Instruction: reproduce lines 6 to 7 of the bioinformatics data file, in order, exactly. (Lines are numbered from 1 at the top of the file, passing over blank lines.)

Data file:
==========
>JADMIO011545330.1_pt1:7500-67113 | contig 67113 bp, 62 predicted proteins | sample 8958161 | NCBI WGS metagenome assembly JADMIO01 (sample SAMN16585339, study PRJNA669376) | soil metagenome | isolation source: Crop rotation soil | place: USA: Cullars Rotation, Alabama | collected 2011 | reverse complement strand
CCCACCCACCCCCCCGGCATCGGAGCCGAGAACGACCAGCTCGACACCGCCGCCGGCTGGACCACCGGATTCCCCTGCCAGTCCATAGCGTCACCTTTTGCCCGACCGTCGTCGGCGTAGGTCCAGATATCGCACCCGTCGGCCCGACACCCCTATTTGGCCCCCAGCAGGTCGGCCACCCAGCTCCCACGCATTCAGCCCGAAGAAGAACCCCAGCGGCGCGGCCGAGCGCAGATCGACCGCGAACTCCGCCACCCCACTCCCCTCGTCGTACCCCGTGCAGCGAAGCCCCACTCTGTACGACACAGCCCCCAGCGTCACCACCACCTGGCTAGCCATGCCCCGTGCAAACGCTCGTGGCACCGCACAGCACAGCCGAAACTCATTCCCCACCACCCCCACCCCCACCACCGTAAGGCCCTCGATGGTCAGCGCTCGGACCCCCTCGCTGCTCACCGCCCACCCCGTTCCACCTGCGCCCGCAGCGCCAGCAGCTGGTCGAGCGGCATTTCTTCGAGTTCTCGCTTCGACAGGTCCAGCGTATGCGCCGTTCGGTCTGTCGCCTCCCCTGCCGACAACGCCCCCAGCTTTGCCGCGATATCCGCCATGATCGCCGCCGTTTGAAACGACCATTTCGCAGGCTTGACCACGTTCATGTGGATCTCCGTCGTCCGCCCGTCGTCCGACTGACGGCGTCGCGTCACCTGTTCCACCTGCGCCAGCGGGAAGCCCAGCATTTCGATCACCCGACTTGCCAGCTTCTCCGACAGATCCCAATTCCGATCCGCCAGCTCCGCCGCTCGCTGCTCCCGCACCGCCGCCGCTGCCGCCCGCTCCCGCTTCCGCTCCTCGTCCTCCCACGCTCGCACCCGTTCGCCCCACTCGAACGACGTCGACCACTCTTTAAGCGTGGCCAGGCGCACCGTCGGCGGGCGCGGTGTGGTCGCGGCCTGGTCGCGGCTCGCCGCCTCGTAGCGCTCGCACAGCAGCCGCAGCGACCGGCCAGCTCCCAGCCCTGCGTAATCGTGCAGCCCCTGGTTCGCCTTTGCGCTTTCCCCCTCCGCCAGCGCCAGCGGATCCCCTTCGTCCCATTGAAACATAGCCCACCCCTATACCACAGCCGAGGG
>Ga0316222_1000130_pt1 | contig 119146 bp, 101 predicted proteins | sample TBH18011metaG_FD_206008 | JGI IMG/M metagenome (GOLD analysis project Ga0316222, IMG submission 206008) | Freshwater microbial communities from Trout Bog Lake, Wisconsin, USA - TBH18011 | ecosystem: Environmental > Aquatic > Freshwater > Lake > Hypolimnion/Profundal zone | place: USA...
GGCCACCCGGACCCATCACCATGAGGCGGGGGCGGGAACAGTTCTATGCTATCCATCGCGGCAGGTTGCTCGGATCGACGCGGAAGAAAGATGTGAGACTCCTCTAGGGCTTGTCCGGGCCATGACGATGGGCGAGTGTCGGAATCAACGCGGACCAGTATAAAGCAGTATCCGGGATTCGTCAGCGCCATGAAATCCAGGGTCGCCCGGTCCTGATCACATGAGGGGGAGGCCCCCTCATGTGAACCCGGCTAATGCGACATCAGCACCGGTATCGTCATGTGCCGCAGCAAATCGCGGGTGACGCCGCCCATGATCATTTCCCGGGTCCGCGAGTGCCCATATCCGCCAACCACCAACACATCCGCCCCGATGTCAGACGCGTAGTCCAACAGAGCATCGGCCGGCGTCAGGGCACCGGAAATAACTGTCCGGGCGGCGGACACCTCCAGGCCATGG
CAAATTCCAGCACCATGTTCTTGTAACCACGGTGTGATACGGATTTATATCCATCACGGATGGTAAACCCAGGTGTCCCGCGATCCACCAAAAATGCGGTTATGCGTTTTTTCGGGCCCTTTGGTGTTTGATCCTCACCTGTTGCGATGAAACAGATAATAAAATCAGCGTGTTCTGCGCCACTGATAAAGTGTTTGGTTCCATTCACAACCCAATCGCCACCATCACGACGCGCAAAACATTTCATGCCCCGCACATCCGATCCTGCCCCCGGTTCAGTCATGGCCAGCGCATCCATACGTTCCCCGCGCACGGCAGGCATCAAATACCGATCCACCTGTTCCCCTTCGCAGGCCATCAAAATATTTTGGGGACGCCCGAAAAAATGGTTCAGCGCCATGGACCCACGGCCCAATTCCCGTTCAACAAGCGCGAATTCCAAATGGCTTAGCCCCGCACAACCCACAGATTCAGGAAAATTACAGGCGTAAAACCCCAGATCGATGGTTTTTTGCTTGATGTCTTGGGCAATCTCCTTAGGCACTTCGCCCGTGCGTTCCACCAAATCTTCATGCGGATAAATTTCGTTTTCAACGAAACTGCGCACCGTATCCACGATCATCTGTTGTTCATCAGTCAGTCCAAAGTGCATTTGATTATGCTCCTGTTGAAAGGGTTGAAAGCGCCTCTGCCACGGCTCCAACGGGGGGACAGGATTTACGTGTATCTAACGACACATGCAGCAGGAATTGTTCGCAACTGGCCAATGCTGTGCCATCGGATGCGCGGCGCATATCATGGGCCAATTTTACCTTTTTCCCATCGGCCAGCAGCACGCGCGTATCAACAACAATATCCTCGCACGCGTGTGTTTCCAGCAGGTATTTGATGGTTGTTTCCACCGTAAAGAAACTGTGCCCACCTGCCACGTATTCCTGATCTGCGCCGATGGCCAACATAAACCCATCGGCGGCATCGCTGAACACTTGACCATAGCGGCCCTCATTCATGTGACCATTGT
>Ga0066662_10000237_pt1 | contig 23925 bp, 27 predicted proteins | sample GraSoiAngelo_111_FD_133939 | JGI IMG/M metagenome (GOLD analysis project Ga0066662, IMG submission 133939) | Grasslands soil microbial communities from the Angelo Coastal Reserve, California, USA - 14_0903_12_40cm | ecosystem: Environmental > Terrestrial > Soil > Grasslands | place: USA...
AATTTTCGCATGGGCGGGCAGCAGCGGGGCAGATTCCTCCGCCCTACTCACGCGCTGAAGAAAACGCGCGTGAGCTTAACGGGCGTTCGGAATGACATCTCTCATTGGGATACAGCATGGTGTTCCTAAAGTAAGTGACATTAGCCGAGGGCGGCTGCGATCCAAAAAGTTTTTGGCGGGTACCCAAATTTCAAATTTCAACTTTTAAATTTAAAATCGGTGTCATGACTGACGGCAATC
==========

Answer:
>Ga0066662_10000237_pt1 | contig 23925 bp, 27 predicted proteins | sample GraSoiAngelo_111_FD_133939 | JGI IMG/M metagenome (GOLD analysis project Ga0066662, IMG submission 133939) | Grasslands soil microbial communities from the Angelo Coastal Reserve, California, USA - 14_0903_12_40cm | ecosystem: Environmental > Terrestrial > Soil > Grasslands | place: USA...
AATTTTCGCATGGGCGGGCAGCAGCGGGGCAGATTCCTCCGCCCTACTCACGCGCTGAAGAAAACGCGCGTGAGCTTAACGGGCGTTCGGAATGACATCTCTCATTGGGATACAGCATGGTGTTCCTAAAGTAAGTGACATTAGCCGAGGGCGGCTGCGATCCAAAAAGTTTTTGGCGGGTACCCAAATTTCAAATTTCAACTTTTAAATTTAAAATCGGTGTCATGACTGACGGCAATC